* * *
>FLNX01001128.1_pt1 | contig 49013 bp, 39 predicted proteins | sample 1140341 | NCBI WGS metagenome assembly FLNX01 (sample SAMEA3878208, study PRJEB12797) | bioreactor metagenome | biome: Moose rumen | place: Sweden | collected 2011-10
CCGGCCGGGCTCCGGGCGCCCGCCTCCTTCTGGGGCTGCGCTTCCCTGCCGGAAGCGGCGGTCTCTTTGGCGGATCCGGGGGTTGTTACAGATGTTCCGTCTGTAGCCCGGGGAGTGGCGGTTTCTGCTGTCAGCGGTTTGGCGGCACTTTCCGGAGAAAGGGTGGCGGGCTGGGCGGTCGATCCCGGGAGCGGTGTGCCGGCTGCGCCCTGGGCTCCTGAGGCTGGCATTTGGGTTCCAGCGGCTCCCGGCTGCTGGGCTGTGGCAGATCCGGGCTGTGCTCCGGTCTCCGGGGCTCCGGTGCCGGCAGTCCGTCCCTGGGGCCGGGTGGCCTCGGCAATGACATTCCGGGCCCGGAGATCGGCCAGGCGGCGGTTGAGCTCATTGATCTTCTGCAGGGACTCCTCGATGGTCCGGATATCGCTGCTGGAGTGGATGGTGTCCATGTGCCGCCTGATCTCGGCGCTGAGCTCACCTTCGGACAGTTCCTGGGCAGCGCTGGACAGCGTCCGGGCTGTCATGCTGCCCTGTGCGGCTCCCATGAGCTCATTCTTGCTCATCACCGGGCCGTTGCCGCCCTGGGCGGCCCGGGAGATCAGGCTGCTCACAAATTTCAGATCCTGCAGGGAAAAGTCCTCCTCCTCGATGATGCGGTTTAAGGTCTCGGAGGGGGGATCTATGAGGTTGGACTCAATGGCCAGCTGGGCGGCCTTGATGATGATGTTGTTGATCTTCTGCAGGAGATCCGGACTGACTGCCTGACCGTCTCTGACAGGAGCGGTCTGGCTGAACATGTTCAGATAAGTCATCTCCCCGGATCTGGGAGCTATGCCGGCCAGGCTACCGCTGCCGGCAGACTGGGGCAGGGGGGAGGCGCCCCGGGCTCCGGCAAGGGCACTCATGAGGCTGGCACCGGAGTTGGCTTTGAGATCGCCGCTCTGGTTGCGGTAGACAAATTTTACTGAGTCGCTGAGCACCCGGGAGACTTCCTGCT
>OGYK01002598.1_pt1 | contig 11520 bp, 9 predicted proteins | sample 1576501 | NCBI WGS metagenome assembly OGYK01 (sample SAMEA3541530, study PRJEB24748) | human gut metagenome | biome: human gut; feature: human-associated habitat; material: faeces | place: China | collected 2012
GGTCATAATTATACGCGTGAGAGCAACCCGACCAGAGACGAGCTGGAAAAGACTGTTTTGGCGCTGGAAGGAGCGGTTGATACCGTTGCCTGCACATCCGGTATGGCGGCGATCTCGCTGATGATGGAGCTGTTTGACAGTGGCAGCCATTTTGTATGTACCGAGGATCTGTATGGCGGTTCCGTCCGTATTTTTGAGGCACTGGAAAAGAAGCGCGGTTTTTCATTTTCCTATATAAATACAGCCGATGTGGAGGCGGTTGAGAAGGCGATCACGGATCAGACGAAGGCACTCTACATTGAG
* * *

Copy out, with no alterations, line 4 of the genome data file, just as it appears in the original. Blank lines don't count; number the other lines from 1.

GGTCATAATTATACGCGTGAGAGCAACCCGACCAGAGACGAGCTGGAAAAGACTGTTTTGGCGCTGGAAGGAGCGGTTGATACCGTTGCCTGCACATCCGGTATGGCGGCGATCTCGCTGATGATGGAGCTGTTTGACAGTGGCAGCCATTTTGTATGTACCGAGGATCTGTATGGCGGTTCCGTCCGTATTTTTGAGGCACTGGAAAAGAAGCGCGGTTTTTCATTTTCCTATATAAATACAGCCGATGTGGAGGCGGTTGAGAAGGCGATCACGGATCAGACGAAGGCACTCTACATTGAG